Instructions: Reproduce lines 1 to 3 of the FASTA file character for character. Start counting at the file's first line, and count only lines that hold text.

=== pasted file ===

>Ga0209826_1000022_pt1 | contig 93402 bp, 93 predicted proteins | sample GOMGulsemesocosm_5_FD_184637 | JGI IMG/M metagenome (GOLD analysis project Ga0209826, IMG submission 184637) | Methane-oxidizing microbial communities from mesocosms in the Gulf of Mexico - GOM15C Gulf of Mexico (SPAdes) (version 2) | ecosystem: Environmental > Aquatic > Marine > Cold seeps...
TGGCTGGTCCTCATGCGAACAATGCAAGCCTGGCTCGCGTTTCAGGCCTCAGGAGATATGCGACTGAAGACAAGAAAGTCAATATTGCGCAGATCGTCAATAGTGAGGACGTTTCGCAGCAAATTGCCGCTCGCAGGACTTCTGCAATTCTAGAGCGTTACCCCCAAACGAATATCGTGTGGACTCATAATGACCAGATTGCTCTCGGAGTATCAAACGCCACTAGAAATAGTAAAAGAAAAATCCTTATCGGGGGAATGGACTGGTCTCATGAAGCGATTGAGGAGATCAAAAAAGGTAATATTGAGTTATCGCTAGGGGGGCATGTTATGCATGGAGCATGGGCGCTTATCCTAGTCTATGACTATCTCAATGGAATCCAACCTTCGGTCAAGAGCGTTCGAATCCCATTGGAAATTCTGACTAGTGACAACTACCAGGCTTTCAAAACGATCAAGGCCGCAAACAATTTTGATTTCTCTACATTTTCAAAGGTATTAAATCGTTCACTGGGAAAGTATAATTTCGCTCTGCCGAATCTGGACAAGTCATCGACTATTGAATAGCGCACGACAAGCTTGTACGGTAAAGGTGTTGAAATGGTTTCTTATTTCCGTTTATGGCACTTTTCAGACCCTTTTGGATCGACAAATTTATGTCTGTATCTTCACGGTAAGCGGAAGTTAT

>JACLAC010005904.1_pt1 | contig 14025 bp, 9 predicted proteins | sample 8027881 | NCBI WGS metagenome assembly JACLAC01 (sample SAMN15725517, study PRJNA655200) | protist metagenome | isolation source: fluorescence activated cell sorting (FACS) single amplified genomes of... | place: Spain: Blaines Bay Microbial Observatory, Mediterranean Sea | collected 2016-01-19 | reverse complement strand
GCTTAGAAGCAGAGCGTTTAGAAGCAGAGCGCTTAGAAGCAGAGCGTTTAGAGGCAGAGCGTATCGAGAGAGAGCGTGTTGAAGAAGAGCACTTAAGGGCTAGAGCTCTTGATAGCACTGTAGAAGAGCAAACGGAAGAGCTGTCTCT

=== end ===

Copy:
>Ga0209826_1000022_pt1 | contig 93402 bp, 93 predicted proteins | sample GOMGulsemesocosm_5_FD_184637 | JGI IMG/M metagenome (GOLD analysis project Ga0209826, IMG submission 184637) | Methane-oxidizing microbial communities from mesocosms in the Gulf of Mexico - GOM15C Gulf of Mexico (SPAdes) (version 2) | ecosystem: Environmental > Aquatic > Marine > Cold seeps...
TGGCTGGTCCTCATGCGAACAATGCAAGCCTGGCTCGCGTTTCAGGCCTCAGGAGATATGCGACTGAAGACAAGAAAGTCAATATTGCGCAGATCGTCAATAGTGAGGACGTTTCGCAGCAAATTGCCGCTCGCAGGACTTCTGCAATTCTAGAGCGTTACCCCCAAACGAATATCGTGTGGACTCATAATGACCAGATTGCTCTCGGAGTATCAAACGCCACTAGAAATAGTAAAAGAAAAATCCTTATCGGGGGAATGGACTGGTCTCATGAAGCGATTGAGGAGATCAAAAAAGGTAATATTGAGTTATCGCTAGGGGGGCATGTTATGCATGGAGCATGGGCGCTTATCCTAGTCTATGACTATCTCAATGGAATCCAACCTTCGGTCAAGAGCGTTCGAATCCCATTGGAAATTCTGACTAGTGACAACTACCAGGCTTTCAAAACGATCAAGGCCGCAAACAATTTTGATTTCTCTACATTTTCAAAGGTATTAAATCGTTCACTGGGAAAGTATAATTTCGCTCTGCCGAATCTGGACAAGTCATCGACTATTGAATAGCGCACGACAAGCTTGTACGGTAAAGGTGTTGAAATGGTTTCTTATTTCCGTTTATGGCACTTTTCAGACCCTTTTGGATCGACAAATTTATGTCTGTATCTTCACGGTAAGCGGAAGTTAT

>JACLAC010005904.1_pt1 | contig 14025 bp, 9 predicted proteins | sample 8027881 | NCBI WGS metagenome assembly JACLAC01 (sample SAMN15725517, study PRJNA655200) | protist metagenome | isolation source: fluorescence activated cell sorting (FACS) single amplified genomes of... | place: Spain: Blaines Bay Microbial Observatory, Mediterranean Sea | collected 2016-01-19 | reverse complement strand